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Letters of Credit vs. Global Furniture Supply Chain Financing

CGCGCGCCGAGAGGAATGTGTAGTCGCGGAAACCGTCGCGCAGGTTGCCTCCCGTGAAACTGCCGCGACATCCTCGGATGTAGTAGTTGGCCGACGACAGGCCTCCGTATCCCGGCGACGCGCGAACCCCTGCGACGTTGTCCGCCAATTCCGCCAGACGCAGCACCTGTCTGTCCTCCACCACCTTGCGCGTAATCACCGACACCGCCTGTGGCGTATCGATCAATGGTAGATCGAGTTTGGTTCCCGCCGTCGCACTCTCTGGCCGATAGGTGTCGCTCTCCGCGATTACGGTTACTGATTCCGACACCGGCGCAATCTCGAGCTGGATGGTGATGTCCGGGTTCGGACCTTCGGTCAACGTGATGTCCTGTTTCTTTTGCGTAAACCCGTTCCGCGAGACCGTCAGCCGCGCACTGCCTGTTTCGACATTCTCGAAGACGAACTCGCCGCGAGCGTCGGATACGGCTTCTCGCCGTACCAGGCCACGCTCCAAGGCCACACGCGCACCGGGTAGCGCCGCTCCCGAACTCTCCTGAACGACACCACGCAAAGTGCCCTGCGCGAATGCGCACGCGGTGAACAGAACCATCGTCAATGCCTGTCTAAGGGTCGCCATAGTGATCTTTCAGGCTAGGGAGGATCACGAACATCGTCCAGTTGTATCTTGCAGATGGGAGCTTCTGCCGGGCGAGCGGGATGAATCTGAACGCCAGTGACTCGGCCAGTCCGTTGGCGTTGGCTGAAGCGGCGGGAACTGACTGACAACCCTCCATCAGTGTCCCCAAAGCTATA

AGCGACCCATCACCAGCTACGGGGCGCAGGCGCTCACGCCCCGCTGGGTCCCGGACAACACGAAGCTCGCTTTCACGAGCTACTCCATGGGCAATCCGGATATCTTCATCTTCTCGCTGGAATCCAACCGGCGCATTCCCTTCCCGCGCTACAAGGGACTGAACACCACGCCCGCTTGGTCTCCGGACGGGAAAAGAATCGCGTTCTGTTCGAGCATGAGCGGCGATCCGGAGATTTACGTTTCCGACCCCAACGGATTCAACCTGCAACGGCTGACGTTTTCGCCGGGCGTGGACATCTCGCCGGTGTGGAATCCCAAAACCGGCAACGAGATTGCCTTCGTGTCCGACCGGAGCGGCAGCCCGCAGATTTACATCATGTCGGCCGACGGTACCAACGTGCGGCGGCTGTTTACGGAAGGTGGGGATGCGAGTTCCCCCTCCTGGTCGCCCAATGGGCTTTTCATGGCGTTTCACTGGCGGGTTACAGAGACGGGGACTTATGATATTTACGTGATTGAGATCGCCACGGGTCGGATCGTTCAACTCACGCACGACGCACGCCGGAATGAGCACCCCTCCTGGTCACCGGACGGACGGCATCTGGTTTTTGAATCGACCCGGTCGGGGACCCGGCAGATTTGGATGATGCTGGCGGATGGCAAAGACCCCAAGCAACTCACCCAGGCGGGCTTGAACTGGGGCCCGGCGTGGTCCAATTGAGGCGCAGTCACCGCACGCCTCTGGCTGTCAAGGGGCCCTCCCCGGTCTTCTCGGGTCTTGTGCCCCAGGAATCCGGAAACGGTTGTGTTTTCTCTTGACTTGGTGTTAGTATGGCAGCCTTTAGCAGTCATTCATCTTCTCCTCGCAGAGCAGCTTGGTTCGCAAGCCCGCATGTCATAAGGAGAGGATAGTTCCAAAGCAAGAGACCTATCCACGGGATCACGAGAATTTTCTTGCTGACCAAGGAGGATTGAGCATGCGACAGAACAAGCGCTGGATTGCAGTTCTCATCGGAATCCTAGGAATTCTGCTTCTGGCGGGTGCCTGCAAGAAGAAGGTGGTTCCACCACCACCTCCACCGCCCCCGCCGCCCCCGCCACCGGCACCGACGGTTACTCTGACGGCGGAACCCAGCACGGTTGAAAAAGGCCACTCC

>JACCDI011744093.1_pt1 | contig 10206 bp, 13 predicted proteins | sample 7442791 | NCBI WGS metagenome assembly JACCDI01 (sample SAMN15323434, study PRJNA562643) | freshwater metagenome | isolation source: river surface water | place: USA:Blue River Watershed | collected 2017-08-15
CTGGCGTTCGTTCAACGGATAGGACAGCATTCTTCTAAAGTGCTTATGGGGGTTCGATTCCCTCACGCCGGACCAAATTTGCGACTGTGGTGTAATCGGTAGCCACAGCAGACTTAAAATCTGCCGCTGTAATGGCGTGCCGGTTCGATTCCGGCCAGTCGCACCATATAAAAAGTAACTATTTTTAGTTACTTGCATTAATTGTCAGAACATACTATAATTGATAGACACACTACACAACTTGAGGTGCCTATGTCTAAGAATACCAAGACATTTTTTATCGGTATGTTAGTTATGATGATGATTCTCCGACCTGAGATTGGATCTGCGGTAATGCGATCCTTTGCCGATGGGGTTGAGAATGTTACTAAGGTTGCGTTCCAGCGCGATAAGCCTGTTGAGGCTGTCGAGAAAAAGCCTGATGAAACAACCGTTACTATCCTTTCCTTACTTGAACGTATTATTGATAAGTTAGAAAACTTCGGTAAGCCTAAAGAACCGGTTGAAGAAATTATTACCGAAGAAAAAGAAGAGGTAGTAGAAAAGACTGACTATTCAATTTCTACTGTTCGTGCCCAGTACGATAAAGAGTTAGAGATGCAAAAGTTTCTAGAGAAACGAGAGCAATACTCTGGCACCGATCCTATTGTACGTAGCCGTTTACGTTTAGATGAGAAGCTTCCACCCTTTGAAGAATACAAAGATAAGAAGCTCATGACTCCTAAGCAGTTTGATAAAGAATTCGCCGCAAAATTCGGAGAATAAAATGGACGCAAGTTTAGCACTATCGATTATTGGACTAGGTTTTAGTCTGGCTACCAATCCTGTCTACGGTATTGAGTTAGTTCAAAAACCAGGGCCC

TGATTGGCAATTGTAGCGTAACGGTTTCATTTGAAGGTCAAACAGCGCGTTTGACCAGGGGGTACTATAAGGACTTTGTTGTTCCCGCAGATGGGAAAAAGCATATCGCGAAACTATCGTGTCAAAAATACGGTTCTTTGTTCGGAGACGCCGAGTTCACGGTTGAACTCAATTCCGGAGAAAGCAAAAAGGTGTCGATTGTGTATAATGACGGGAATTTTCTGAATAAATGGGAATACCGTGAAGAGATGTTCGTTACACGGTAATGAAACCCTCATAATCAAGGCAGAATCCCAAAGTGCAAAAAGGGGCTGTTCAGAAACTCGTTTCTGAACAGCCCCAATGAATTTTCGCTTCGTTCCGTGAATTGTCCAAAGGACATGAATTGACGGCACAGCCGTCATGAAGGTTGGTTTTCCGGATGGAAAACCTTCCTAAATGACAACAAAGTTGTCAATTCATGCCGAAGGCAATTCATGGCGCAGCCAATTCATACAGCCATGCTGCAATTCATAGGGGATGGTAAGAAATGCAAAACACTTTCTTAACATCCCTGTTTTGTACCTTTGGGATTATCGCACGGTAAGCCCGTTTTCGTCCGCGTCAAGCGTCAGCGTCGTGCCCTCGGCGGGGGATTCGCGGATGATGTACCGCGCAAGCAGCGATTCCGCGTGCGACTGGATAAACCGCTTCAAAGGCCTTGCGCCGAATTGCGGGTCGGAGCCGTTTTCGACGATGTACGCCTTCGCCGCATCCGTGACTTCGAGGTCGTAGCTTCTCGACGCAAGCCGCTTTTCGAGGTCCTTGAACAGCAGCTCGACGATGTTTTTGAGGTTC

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Global furniture sourcing means 'retailers rule and suppliers drool,' as supply chain management takes hold for greater efficiency In furniture, the fast-changing international product sourcing landscape confirms 'retailers rule and suppliers drool,' signifying a fierce reality forcing importer-marketers to become more nimble in crafting efficient paths to maintain a competitive advantage while keeping retailers satisfied. "The rules of the trade game have changed," says Anthony K. Brown, senior vice president, managing director of supply chain financing at GMAC Commercial Finance (GMAC CF), "and that places greater emphasis on integrating technology and supply chain management methods to control inventory more efficiently while overcoming avoidable delays associated with financing global business transactions." GMAC CF provides supply chain financing along with traditional asset-based lending, equipment finance/leasing, structured finance, factoring and supplier early payment services to a wide variety of middle-market clients in diverse industries. The Company has locations in the United States, Canada, Hong Kong, Poland and the United Kingdom. Its loan facilities range from $1 million to $350 million. In fast-paced global trade, the pervasive use of Letters of Credit (LC), a bank managed "guarantee of payment" instrument, can cause unwanted and costly delays from its "cumbersome requirements." Historically, LCs have been a mainstay in international trade, but that method is changing. A more efficient method exists to finance international trade, Brown explains, saying suppliers, import-marketers and retailers can benefit from "end-to-end" supply chain financing that eliminates the LC in favor of open account terms. With open account terms, credit is granted by the supplier to the buyer, with the transaction typically guaranteed by a financial institution. Even without LCs, overseas suppliers are able to obtain production financing from their bank. "The seamless technology that drives global trade today renders paper-intensive LCs unnecessary," Brown says. "Typically, the entire LC process can be frustrating and costly, with many discrepancy traps lurking in virtually all those complex documents that are heavily scrutinized to pinpoint the slightest defect to retard payment. This method is unacceptable when international business needs to move at the speed of thought." LCs are rarely used in the U.S., prompting Brown to ask, "Why should a domestic company risk scarce capital and assets to support a U.S. bank line of credit required to issue an LC? It's better to require overseas exporters to offer unsecured, open account credit terms. This way, the credit lines of U.S. buyers are left free for more profitable purposes of marketing, product development and more." For foreign suppliers, more sources of competitive trade financing are increasingly available to finance trade credit to U.S. importer-marketers, with the service priced according to the buyer's credit status rather then the exporter's. Brown further asserts, "Providing the right trade terms gives suppliers an advantage, a fact savvy retailers know well. Here's where creditworthy U.S. import-marketers are realizing their purchasing power by demanding - and receiving - better trade terms from their vendors, their off shore suppliers." For furniture, the reality of international trade is that major buyers, whether import-marketers or retailers, want congruence in the way they conduct business with overseas vendors and domestic counterparts. "This is the reason supply chain management has revolutionized the conduct of global trade, which is more transparent, efficient and profitable," Brown says. "Those furniture companies offering value win big, and those who don't get pushed to the side."

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